21 Jan 2021
Through necessity rather than choice, many of us have more time on our hands this January.
So why not use the time wisely and take care of some of the life admin tasks that we are all occasionally guilty of postponing to another day.
Here are five areas you should consider looking at to get your affairs in order!
Having clear financial goals to work towards will give you a sense of purpose and motivation to spend less and to save and invest more throughout the year ahead.
To ensure you achieve your financial resolutions, it helps to break the bigger goals down into more manageable bite-sized objectives that you can gradually work through bit-by-bit to create better financial habits.
Find out if you could save money by refinancing your mortgage, car loan or student loan. If you have high-interest debt, make a plan to pay it down. If you don’t have enough extra money in your budget to make a big dent, investigate credit cards with a 0% introductory balance transfer offer.
Also check the interest on your savings. Could you deposit money into another account where you receive a better rate of interest? It’s important to check how your savings are growing and at a rate above inflation. Otherwise, the money might be better used to clear debts.
Finally, there are a few key questions to ask yourself; are you prepared for the unexpected? Do you have protection in place to cover your bills should you become ill or are made redundant?
Whether your goal is to create a nest egg for early retirement or to leave something behind for grandchildren, reviewing what they are and whether you’re on track is important. Ask yourself these questions: How long should I be prepared to put your money away for? Do I want to invest for income, growth, or both?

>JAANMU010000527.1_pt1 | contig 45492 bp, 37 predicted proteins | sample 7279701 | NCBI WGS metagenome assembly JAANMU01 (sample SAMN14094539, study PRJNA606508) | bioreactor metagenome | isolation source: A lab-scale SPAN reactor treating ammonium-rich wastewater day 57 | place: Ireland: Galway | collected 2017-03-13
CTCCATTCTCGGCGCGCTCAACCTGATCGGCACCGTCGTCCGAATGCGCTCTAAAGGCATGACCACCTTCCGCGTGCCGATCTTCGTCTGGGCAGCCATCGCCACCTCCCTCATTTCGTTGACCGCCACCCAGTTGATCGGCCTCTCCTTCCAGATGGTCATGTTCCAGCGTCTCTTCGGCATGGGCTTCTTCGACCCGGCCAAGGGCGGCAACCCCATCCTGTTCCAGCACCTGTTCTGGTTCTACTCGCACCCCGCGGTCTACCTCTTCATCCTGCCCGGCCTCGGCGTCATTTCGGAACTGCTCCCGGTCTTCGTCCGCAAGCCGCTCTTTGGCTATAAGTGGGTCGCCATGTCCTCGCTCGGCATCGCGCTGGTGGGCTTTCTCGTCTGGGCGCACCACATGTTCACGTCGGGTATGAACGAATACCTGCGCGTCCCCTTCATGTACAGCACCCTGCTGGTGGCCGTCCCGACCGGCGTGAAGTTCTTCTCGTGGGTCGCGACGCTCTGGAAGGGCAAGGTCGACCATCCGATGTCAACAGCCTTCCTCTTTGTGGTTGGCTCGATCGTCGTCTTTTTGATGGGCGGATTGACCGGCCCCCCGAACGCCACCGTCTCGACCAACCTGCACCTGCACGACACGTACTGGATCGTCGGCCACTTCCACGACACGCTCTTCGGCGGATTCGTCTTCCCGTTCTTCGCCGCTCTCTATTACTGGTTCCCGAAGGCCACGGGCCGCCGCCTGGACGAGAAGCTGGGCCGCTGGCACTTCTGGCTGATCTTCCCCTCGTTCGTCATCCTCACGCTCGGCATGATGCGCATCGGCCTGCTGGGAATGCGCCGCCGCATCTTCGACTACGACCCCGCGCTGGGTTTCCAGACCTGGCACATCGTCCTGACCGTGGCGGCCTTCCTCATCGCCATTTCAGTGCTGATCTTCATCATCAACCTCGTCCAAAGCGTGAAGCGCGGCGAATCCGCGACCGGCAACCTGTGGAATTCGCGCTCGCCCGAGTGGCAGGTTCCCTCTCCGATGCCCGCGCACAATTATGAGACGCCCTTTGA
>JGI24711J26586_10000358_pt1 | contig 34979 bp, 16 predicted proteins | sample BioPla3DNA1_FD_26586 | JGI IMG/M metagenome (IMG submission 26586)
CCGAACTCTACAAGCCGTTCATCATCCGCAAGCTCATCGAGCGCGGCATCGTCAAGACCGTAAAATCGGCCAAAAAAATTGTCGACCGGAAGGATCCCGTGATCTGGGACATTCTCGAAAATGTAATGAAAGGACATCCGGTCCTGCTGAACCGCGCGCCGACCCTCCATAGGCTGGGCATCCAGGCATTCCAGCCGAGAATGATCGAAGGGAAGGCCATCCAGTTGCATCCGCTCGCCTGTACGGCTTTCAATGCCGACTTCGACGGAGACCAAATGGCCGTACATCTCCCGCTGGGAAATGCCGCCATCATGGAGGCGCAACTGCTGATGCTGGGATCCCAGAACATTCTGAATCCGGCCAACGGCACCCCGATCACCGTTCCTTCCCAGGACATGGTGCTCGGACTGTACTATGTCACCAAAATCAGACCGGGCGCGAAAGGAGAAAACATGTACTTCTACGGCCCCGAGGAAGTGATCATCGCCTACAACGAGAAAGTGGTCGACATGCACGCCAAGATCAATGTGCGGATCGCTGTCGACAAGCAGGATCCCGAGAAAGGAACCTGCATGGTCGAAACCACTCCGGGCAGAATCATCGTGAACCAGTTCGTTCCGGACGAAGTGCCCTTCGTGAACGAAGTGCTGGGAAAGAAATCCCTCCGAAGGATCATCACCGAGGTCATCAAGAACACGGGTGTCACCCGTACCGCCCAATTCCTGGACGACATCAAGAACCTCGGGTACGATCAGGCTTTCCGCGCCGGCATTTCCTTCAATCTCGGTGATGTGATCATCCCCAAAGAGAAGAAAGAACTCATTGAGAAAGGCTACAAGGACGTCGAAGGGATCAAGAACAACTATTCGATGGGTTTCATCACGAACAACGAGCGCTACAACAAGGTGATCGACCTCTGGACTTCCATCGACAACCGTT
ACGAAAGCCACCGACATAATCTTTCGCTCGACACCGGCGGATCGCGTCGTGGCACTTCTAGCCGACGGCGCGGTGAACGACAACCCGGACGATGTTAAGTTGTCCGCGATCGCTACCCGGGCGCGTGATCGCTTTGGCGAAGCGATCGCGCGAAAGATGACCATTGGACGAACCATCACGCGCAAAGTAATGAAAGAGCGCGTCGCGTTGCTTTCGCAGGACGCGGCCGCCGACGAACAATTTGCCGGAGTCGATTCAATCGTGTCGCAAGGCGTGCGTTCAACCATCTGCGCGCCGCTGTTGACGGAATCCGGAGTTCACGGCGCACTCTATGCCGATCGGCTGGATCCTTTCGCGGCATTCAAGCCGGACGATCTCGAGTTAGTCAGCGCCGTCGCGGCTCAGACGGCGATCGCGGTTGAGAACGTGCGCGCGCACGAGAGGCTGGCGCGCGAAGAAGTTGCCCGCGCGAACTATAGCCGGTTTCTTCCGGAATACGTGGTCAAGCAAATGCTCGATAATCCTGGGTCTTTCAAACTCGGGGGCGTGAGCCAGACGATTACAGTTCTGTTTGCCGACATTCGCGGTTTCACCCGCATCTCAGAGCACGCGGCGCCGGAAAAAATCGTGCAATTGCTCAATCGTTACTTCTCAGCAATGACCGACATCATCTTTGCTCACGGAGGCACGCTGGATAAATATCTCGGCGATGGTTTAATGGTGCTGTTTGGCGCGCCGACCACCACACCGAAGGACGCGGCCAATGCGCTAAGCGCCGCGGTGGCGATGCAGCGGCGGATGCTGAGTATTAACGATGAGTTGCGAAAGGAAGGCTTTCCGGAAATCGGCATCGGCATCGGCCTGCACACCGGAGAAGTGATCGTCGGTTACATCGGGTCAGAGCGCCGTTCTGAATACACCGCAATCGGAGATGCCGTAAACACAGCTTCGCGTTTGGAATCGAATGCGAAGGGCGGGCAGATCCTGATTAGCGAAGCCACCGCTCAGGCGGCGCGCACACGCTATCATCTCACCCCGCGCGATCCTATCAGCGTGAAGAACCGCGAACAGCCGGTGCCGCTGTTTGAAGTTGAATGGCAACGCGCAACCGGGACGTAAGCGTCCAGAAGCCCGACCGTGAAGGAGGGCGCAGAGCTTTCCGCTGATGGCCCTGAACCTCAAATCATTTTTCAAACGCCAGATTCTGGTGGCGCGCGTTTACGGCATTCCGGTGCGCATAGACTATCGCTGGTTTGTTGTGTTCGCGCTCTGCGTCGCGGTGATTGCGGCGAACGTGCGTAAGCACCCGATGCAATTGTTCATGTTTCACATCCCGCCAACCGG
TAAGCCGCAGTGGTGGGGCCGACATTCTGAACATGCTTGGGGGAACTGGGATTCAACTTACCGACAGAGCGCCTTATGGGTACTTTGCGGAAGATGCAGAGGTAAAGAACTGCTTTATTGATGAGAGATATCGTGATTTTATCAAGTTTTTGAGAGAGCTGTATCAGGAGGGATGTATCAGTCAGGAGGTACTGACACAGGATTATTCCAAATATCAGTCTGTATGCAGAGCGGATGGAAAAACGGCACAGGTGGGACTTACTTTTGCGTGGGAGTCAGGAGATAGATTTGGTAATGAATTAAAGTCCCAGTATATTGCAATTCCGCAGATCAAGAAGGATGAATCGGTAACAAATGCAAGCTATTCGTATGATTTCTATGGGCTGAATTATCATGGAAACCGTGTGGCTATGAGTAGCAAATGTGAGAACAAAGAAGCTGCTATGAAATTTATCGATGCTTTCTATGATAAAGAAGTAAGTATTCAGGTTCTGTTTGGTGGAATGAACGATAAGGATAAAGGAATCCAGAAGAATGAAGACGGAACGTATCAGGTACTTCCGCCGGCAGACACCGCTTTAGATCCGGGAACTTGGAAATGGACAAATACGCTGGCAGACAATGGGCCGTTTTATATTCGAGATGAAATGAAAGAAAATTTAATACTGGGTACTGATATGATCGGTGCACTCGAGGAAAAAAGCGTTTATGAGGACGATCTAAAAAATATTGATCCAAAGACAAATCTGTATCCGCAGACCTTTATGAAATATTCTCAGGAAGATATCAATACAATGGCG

Even if retirement seems a long way off, think about what you want your money to do for you when you stop working. Again, ask yourself: Do I know how much money I may need in retirement? How long will my money need to last for? How much should I be saving today? The earlier you start the process of planning for your retirement, the more manageable it will be, and the less of an impact it’ll have on your daily finances.
Also, it's not uncommon now for people to have built up a number of pensions during the course of their lives. Pension consolidation could potentially be a way to maximise the value of your investments. It can make it easier to track how well a fund is performing.
Time is running out if you haven’t taken full advantage of your tax-efficient allowances before the end of the tax year on 5th April. Every tax year, commencing on 6th April, you receive new Individual Savings Account (ISA) and pension allowances. Questions to ask: Have I fully maximised my contribution levels for the current 2020/21 annual £20,000 ISA allowance, and annual £40,000 pension allowance?
Making a will is one of the most important things we can do - after all it determines how our most personal possessions and hard-earned savings will be shared among close family and friends.
It is often a simple and inexpensive process. But failure to make a will can pose major difficulties for those left behind, for instance, by paying more tax than necessary.
Your estate - money, other assets and possessions - could be distributed according to the law rather than your wishes. It is particularly important to leave instructions if you own property.
It also pays to look at other legal mechanisms you might need in later life. A Power of Attorney will also allow you to give someone you trust the legal power to make decisions on your behalf in case you later become unable to make decisions for yourself.
As a firm of solicitors and independent financial advisers, Aberdein Considine can help you with both legal and financial matters, offering you a complete investment and estate planning service under one roof.
If you’d like to know more about how we can help you achieve your financial and life goals, please contact us.